This is what one Jerome Donnelly claims in a letter written to the NY Times. He is commenting on an article by Peter Steinfels that talks about the upcoming voter guide being prepared by the US Catholic Bishops.
Donnelly writes that contraception used to be denounced from pulpits as a non-negotiable, but now the bishops seem fixated on abortion:
Catholic practices have apparently led the bishops to become more reticent in denouncing artificial birth control; perhaps a comparable prudence should now be exercised in the case of abortion.
Two problems here: first, Donnelly confuses what is appropriate for a homily with what is appropriate for a national election voter guide. To admonish parishioners not to use it is a bishop’s obligation; but to call a candidate’s view of contraception a deal-breaker is politically completely utopian and would effectively shut Catholics out of the political process. If they don’t mention it in their voting guide, this is a good reason why.
Second, let’s assume that some of the bishops have gone soft on contraception. I think it’s at least debatable whether that can be called “prudence,” and to suggest that it would be “prudent” to permit abortions . . . such a statement reveals a complete absence of prudence and a rejection of the natural law. Donnelly claims to have attended Mass “decades” but clearly he, like a sheep, has gone his own way. But the Times prints his letter because, Score!, here’s a Christian criticizing the leadership of his own church! The downfall of the “religious right” is at hand!
See the recent “Evangelical Crackup” for more of this nonsense. Chuck Colson summed this one up perfectly: the media create monsters and then take credit for slaying them. Richard John Neuhaus also had a great piece on this. A couple of quotes:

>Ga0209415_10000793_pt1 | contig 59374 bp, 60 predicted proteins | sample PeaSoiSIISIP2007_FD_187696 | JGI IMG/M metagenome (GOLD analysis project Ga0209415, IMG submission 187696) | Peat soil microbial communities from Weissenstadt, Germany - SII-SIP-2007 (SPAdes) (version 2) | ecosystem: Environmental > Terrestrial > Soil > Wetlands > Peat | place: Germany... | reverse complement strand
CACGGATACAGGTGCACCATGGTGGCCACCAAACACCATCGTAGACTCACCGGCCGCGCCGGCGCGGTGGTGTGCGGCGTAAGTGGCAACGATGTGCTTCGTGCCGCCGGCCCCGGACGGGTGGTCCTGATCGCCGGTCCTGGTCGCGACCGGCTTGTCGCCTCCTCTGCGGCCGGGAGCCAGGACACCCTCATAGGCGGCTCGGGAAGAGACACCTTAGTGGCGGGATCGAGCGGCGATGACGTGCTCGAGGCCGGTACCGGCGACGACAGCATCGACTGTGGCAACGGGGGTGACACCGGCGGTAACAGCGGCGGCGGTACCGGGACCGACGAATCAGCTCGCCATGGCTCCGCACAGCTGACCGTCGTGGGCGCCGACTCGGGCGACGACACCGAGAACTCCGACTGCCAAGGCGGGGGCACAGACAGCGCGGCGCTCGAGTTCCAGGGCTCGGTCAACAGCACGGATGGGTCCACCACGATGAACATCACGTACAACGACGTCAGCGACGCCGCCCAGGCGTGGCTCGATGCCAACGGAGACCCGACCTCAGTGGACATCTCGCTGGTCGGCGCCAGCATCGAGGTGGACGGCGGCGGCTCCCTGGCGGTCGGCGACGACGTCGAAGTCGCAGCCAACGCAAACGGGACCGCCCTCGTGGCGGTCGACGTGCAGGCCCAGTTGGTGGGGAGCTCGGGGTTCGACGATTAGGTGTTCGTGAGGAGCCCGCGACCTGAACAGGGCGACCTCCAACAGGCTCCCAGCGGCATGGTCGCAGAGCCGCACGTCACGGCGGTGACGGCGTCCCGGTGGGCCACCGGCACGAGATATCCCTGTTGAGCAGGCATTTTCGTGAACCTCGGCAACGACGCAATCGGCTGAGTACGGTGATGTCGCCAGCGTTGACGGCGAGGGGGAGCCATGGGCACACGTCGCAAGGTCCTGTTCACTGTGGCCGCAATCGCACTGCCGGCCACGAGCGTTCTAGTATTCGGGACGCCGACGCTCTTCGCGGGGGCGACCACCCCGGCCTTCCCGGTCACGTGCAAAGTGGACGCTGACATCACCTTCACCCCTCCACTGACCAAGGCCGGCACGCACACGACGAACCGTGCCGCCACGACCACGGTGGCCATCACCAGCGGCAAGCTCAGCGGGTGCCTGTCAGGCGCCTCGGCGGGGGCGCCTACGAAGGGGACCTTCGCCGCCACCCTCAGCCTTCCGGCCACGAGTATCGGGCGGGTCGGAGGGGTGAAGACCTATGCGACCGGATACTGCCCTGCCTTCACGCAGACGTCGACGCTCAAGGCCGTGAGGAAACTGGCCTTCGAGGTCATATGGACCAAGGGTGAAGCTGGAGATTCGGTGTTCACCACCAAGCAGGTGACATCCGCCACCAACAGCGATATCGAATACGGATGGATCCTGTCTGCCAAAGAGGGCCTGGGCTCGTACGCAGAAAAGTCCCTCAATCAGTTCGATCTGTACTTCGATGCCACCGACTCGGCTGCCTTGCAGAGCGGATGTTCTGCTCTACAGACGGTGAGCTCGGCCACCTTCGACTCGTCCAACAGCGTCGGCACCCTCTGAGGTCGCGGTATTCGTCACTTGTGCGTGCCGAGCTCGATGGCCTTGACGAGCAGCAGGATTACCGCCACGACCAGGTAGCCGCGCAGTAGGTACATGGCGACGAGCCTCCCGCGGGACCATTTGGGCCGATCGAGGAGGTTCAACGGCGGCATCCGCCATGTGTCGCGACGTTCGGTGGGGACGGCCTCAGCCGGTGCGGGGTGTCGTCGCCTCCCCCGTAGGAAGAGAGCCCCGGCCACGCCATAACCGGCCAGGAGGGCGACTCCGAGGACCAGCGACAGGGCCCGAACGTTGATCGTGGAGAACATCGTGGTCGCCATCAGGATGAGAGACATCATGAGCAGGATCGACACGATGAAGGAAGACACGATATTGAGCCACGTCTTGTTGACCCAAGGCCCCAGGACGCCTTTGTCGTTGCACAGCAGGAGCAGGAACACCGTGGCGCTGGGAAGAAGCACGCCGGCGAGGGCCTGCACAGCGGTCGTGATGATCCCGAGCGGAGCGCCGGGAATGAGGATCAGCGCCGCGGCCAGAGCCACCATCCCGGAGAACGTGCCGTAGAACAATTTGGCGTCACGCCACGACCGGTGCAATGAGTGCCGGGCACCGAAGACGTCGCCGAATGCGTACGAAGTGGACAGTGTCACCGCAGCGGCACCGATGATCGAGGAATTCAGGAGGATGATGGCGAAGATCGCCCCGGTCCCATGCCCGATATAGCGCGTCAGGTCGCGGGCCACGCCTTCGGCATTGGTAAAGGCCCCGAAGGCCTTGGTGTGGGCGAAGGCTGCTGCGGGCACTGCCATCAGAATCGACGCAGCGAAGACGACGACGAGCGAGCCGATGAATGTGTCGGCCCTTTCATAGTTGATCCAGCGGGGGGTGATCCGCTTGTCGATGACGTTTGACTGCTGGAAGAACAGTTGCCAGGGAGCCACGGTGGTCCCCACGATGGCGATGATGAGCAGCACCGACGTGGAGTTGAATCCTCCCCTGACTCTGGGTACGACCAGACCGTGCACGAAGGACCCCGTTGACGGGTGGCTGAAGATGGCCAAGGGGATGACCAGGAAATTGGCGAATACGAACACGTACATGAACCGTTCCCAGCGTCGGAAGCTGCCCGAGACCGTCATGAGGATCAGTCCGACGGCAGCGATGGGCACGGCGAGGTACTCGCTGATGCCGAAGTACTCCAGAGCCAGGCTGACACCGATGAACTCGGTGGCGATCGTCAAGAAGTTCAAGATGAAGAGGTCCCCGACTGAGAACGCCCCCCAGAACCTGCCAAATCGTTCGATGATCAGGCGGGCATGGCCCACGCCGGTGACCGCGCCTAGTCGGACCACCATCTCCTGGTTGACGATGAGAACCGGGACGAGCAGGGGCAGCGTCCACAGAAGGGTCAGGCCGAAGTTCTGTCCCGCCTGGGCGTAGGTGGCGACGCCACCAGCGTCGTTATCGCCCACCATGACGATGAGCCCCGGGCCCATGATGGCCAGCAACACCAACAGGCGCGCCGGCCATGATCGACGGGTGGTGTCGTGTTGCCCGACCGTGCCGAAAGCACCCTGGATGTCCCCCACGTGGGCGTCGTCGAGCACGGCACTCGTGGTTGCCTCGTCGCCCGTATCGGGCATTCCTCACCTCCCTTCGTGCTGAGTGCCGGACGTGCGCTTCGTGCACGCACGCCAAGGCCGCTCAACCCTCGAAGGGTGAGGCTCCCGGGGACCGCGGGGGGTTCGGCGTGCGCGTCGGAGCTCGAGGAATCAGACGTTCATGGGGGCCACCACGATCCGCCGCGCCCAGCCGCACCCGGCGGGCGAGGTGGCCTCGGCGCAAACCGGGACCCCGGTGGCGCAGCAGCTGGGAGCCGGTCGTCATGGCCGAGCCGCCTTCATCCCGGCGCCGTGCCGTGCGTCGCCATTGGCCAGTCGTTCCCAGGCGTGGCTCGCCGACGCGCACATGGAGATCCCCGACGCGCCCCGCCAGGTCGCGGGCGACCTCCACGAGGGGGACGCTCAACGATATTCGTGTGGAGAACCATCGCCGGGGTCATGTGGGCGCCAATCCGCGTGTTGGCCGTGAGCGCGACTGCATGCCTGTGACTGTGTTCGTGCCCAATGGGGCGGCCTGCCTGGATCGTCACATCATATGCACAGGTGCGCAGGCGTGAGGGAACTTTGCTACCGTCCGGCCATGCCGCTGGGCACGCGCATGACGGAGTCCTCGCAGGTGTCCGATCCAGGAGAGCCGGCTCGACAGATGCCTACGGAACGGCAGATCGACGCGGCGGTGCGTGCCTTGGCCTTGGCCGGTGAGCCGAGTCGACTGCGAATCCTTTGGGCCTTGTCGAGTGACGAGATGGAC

It seems the word somehow managed to penetrate the ideological bubble in which the editors live that, out there in America, there are a lot of people who think of themselves as conservatives. [. . .] So the editors sent out Mr. Kirkpatrick as their scout to discover why the natives are so restless. This week he returned to 43rd Street from his foray into deepest Indian territory—Wichita, Kansas—where he talked with three or four evangelical pastors who have had it with political activism and reports that we need not worry, the insurgency is petering out. Hence “The Evangelical Crackup.”
[. . .]
In the division of labor at the Times, David Kirkpatrick has the job of reporting and Frank Rich the job of gloating. In the same day’s paper, he gleefully rubs his hands over the evangelical crackup. [. . .] The evangelical threat has been vitiated, says Mr. Rich, by “the hypocrisies that have always undone Elmer Gantrys in America, from Jimmy Swaggart to Jim Bakker.” Mr. Kirkpatrick talks with three, or maybe four, disillusioned pastors in Wichita and Mr. Rich’s political hopes are buoyed. Thus is the Times bubble secured, at least temporarily, against further penetrations by inconvenient truths.